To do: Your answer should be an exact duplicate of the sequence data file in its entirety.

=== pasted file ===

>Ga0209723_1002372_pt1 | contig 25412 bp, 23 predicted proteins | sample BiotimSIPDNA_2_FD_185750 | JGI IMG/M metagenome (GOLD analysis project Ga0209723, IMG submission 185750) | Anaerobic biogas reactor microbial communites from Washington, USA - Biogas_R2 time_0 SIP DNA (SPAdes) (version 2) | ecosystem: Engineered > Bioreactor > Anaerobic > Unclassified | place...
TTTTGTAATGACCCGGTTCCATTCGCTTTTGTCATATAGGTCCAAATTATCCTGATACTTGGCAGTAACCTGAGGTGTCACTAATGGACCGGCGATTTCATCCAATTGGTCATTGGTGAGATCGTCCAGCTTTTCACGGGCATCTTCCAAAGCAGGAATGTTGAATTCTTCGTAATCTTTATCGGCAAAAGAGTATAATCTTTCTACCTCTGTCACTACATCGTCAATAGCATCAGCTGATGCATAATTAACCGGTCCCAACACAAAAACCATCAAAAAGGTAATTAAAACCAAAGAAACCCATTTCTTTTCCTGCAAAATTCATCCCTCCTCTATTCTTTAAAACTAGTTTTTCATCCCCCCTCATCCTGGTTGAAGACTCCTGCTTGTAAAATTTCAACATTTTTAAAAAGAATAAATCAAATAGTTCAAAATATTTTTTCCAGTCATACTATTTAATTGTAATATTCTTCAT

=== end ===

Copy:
>Ga0209723_1002372_pt1 | contig 25412 bp, 23 predicted proteins | sample BiotimSIPDNA_2_FD_185750 | JGI IMG/M metagenome (GOLD analysis project Ga0209723, IMG submission 185750) | Anaerobic biogas reactor microbial communites from Washington, USA - Biogas_R2 time_0 SIP DNA (SPAdes) (version 2) | ecosystem: Engineered > Bioreactor > Anaerobic > Unclassified | place...
TTTTGTAATGACCCGGTTCCATTCGCTTTTGTCATATAGGTCCAAATTATCCTGATACTTGGCAGTAACCTGAGGTGTCACTAATGGACCGGCGATTTCATCCAATTGGTCATTGGTGAGATCGTCCAGCTTTTCACGGGCATCTTCCAAAGCAGGAATGTTGAATTCTTCGTAATCTTTATCGGCAAAAGAGTATAATCTTTCTACCTCTGTCACTACATCGTCAATAGCATCAGCTGATGCATAATTAACCGGTCCCAACACAAAAACCATCAAAAAGGTAATTAAAACCAAAGAAACCCATTTCTTTTCCTGCAAAATTCATCCCTCCTCTATTCTTTAAAACTAGTTTTTCATCCCCCCTCATCCTGGTTGAAGACTCCTGCTTGTAAAATTTCAACATTTTTAAAAAGAATAAATCAAATAGTTCAAAATATTTTTTCCAGTCATACTATTTAATTGTAATATTCTTCAT